The routes that are quite visible and well-trod today in the latest chapter of globalization and migration were "laid down" by both European colonizers and the colonized peoples themselves, Cruz explains (p. 358). Another group of colonizers were launched by the European colonization period, the author asserts; those were the ones who colonized the "mind and soul" of the natives in the colonized nations. That group consisted of the colonizers who brought their dogmatic religious beliefs with them; they are more commonly alluded to as Christian missionaries, and others with a spiritual message for the colonized (Cruz, p. 359). Certainly it is easy to understand why the 16th Century Spanish Catholic authorities would be called colonizers, and are seen today by Cruz as part of the globalization of that era. To wit, the Spanish Catholics subjected Latino populations in Mexico, the Philippines, South America and elsewhere to forced religious conversion. Cruz calls it "colonial subjugation"; the priests came in "waves" along with the battleships and the merchant ships.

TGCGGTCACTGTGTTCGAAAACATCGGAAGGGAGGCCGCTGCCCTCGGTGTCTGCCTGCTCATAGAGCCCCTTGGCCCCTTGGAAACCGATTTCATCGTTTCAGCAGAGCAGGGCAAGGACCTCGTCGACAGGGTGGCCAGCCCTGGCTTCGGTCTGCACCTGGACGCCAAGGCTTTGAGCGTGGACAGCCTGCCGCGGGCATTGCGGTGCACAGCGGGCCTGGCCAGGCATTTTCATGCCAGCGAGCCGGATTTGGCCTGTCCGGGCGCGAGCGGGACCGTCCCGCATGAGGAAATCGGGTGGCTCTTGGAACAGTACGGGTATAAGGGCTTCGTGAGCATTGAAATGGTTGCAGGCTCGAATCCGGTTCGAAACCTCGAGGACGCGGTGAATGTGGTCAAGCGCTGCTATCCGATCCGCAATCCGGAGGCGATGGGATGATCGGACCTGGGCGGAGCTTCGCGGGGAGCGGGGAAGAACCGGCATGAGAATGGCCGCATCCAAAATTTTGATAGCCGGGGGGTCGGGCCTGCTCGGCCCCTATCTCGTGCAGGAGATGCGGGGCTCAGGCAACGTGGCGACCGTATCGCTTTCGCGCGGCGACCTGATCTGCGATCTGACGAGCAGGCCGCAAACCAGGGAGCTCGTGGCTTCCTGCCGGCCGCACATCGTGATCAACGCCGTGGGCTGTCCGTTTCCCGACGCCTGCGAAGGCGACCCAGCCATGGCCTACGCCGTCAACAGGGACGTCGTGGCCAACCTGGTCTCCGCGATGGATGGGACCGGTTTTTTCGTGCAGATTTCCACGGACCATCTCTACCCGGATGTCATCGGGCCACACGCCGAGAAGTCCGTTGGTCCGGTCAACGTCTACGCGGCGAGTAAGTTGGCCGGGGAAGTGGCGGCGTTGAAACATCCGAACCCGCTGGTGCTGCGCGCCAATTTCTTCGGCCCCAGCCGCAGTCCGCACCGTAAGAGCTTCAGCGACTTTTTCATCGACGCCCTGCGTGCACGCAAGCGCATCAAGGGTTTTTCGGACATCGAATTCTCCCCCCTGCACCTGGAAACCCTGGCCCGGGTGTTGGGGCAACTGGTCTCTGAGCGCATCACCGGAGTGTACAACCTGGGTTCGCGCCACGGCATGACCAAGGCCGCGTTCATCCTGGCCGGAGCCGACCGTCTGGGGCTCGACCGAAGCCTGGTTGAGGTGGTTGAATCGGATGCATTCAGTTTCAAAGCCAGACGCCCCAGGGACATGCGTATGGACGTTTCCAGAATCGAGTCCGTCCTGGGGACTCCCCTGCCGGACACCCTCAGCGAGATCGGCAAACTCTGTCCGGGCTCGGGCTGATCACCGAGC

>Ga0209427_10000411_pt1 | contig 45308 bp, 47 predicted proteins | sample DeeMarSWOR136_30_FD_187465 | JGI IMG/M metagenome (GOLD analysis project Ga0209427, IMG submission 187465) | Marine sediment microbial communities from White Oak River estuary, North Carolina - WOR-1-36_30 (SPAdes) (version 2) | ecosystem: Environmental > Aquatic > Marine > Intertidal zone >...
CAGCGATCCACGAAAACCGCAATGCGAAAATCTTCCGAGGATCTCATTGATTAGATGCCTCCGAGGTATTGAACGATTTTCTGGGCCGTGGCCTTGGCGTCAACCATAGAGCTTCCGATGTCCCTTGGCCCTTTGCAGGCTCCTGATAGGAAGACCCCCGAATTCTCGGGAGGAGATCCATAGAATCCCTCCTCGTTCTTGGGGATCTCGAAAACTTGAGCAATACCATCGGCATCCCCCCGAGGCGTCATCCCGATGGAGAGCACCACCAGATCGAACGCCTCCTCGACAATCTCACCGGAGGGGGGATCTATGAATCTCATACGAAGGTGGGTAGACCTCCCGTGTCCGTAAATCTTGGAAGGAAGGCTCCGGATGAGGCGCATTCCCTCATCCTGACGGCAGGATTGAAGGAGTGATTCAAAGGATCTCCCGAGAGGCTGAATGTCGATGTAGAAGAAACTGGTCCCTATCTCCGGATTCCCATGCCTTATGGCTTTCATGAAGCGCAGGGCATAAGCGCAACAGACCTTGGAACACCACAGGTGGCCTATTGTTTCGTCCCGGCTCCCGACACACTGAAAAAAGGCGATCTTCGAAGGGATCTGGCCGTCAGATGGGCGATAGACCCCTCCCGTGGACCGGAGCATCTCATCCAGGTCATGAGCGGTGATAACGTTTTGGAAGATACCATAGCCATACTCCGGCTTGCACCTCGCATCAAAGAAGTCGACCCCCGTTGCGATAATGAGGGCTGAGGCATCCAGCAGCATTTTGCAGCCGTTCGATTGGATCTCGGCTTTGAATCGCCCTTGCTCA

Another scholar who discusses history to remind readers that globalization is not a new concept, and that in fact the global economic integration apparent today around the world is "…not so different from those of the late nineteenth and early twentieth centuries" (roughly 1870 to 1913) (Ruccio, 2003, p. 78). Ruccio references the fact that because of the advances in long-distance transportation (when steamships cam along) and in communication technologies (notably the telegraph), the growth of global trade averaged 3.5% per annum compared with "output growth of 2.7%" (p. 78).